Sunday mornings are typically busy for Brian and Katherine Cornell, but the coronavirus outbreak has transformed their living room into a makeshift television studio.
Brian and Katherine are both pastors at local United Methodist churches — Brian serving Northwood UMC in Esko and Norton Park UMC in Duluth and Katherine at Asbury UMC in Duluth. They continue to lead worship services online.
The couple worked together prior to the outbreak on sermons and other ministries, but now they are working to conduct three services each Sunday morning.
“We still preach in three different environments, but now we are preaching three different times in the same house,” Brian said.
The couple has tried to maintain a similar worship service structure for their congregations, with their son Michael, 16, running the sound board and cameras.
“It’s the same room, same candle, same sermon, some similar music, and same 16-year-old running the audio and visuals because the guy is a freaking genius,” Brian said. “Right now our 16-year-old is more important than any of us.”
At Cloquet’s Zion Lutheran Church, Pastor C.J. Boettcher has made similar moves. He has gone from in-person services to streaming services from an empty sanctuary to broadcasting services from his home.
Boettcher said the services have been a challenge, but Facebook Live allow him to reach a larger audience and allow instant feedback.
“People that I don’t see as often in church tend to like and comment on things,” Boettcher said. “It’s been kind of helpful, and also it is kind of a nice and unique way to see whether something I’m doing is connecting with people. There isn’t a ‘like’ button in real life — sometimes I don’t know if they are just here for the snacks.”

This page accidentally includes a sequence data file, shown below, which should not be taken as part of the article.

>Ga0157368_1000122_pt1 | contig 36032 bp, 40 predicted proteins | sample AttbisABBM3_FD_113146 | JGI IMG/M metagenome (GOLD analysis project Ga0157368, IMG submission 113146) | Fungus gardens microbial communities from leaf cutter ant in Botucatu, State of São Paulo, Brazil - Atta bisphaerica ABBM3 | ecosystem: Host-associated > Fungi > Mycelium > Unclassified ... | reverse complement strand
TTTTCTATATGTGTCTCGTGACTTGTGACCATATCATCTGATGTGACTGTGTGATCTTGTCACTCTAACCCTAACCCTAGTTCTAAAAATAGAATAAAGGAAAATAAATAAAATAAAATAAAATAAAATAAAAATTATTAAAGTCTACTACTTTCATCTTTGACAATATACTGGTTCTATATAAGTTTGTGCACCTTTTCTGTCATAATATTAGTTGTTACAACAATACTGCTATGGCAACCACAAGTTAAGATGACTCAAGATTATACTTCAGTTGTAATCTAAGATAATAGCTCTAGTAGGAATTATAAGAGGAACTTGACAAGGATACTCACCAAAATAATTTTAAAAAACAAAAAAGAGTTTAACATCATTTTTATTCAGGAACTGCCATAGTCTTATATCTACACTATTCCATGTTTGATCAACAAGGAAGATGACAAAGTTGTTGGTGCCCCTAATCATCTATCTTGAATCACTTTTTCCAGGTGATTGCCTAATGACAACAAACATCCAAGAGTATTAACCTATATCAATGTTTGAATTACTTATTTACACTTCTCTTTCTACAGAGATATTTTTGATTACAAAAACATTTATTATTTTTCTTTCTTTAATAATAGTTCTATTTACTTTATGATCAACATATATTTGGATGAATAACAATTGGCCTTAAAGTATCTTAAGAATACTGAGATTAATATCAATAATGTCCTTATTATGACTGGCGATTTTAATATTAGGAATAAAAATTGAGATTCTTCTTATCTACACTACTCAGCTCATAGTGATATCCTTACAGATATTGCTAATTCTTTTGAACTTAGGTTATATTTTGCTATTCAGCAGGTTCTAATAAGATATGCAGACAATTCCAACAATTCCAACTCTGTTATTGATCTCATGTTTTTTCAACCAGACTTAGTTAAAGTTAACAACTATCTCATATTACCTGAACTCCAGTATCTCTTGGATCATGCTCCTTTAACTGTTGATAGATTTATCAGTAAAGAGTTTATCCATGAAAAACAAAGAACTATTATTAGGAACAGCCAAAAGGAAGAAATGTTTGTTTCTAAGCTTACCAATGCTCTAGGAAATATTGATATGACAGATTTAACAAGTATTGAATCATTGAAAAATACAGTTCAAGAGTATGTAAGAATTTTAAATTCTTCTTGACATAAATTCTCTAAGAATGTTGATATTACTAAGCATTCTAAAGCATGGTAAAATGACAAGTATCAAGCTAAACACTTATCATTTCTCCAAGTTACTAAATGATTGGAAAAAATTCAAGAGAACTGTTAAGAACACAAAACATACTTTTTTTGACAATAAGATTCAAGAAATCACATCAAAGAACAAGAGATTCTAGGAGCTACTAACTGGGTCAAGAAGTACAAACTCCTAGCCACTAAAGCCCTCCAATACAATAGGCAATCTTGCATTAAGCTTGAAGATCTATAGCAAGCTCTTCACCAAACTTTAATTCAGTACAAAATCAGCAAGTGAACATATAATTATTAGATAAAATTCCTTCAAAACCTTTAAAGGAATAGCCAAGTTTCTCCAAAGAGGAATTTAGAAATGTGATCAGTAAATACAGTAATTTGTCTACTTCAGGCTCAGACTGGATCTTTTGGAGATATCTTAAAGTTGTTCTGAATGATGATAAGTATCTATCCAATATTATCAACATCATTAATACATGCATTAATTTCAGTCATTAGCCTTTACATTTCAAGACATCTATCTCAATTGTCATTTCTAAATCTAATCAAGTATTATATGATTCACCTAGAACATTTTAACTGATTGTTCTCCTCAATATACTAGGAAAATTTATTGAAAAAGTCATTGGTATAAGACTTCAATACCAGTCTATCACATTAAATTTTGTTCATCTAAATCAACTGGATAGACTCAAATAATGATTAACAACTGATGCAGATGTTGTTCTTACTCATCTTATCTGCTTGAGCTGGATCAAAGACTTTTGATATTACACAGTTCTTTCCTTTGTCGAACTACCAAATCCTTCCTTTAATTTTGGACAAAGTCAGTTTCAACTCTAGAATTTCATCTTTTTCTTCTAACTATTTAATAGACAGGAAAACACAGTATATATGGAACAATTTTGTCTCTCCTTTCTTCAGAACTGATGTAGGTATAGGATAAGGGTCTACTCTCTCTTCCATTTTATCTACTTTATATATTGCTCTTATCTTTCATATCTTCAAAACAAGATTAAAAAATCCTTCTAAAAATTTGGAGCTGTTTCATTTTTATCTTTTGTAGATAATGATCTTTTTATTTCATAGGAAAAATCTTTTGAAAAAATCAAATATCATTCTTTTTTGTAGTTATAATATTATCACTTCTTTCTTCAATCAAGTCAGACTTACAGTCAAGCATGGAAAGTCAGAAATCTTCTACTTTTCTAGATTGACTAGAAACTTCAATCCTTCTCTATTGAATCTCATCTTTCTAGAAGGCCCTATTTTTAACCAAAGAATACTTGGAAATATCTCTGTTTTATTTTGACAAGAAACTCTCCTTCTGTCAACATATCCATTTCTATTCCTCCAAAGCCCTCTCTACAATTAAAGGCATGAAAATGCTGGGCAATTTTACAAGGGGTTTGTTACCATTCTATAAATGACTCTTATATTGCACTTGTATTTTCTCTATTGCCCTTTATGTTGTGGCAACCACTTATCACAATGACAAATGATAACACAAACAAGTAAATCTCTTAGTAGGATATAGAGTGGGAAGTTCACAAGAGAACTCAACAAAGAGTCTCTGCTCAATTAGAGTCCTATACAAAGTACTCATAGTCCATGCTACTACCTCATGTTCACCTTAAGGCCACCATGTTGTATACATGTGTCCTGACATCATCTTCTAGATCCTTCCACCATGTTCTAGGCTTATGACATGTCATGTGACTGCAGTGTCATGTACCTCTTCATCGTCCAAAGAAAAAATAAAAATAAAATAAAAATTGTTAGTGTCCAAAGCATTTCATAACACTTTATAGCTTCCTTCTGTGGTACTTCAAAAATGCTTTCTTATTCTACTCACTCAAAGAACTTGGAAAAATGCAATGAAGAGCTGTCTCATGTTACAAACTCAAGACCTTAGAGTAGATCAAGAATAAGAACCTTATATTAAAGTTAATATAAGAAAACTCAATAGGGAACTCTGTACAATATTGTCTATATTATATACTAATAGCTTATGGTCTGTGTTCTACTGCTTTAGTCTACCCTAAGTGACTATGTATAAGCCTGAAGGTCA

Zion had a bit of a head start on some other churches. They began posting their services to YouTube after CAT7, Cloquet’s public access television channel, went off the air for several months last year.
The churches are also doing Bible studies and other online outreach activities for their congregations.
Boettcher was even conducting a drive-thru prayer time in the carport at Zion until Gov. Tim Walz issued a Stay at Home order. Now Boettcher hosts a daily online prayer and devotion at 5:17 p.m. The timing of the daily prayer session refers to I Thessalonians 5:17 that says “Pray without ceasing.”
Leaders at the churches continue to brainstorm different ways of reaching out to congregations.
“Right now at the beginning it is just like throwing spaghetti at the wall and seeing what sticks,” Boettcher said.
Kyle Terrio-Johnson, a member at Zion, said the need for social distancing and separation due to the pandemic is difficult, but technology does help.
“We aren’t having the same family experience that we normally have,” Terrio-Johnson said. “Half of church is a social thing — getting together with like-minded people and sharing the Lord with them is a personal thing. Separation like this is difficult, but the new technologies allow us to be as close as we really dare be without completely changing the experience.”
Brian said the toughest part of the social distancing on his ministry has been a member who has moved from a nursing home to hospice care during the outbreak.
“My church member who is in hospice has been calling for her pastor and God to come,” Brian said. “Her children are in the impossible situation of hearing that and wanting to make her comfortable, and the phone is just not an adequate replacement for that — but it’s all that we have.”
Daisy Rose, a member at Northwood, said the congregation is still getting used to the idea of online worship, but they understand the Cornell family is making the best of a difficult and unfamiliar situation.
“He and his family have transformed their living room into a sanctuary and they are doing a church service,” Rose said. “In our little Methodist church in Esko, we are so fortunate and blessed to have that family involved and doing this every Sunday — not only for just our church in Esko, but the two other churches that are involved.”